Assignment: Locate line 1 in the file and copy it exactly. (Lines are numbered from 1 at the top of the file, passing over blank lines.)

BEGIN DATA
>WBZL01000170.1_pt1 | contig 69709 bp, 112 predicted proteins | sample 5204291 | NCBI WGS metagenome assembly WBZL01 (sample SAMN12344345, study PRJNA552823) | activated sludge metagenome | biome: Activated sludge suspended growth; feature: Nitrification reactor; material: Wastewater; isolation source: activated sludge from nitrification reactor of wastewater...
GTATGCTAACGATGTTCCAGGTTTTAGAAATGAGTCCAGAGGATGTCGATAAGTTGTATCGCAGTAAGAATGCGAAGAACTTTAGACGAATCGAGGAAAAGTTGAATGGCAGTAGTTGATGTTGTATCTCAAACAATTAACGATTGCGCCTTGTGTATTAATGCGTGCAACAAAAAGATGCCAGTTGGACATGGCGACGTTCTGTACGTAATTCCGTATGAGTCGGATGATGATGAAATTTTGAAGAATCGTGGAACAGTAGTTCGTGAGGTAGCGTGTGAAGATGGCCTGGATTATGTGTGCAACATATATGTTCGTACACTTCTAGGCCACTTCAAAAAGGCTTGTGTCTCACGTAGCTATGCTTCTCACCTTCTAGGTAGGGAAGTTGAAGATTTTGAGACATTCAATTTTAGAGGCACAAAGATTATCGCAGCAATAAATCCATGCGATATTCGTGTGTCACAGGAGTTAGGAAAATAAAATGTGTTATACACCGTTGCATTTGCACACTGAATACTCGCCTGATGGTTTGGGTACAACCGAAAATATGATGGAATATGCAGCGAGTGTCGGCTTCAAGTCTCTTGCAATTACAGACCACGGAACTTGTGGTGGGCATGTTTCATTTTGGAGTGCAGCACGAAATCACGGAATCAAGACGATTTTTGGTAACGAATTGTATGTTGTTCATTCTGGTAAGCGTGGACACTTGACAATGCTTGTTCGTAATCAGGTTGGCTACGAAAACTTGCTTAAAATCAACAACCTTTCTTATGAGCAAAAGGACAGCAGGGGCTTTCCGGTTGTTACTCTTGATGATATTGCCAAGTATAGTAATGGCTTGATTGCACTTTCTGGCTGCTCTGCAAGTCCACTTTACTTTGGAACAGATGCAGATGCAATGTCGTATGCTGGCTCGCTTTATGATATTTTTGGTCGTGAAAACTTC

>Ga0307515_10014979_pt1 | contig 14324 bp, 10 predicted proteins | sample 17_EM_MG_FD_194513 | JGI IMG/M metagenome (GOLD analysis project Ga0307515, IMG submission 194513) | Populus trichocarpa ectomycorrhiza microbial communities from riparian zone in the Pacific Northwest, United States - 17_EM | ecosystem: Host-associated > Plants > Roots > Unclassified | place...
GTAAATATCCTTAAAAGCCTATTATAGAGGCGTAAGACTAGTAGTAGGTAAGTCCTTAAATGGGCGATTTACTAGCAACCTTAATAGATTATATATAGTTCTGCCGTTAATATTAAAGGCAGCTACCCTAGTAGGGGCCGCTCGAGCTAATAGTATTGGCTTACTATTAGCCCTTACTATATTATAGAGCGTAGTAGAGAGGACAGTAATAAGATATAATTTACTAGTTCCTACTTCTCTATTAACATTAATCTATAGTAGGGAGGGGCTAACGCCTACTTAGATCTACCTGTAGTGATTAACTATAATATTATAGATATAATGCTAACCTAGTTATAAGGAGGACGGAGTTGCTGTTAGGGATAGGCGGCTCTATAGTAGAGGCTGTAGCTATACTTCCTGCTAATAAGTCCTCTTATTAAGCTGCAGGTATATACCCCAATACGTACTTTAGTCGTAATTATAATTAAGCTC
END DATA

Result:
>WBZL01000170.1_pt1 | contig 69709 bp, 112 predicted proteins | sample 5204291 | NCBI WGS metagenome assembly WBZL01 (sample SAMN12344345, study PRJNA552823) | activated sludge metagenome | biome: Activated sludge suspended growth; feature: Nitrification reactor; material: Wastewater; isolation source: activated sludge from nitrification reactor of wastewater...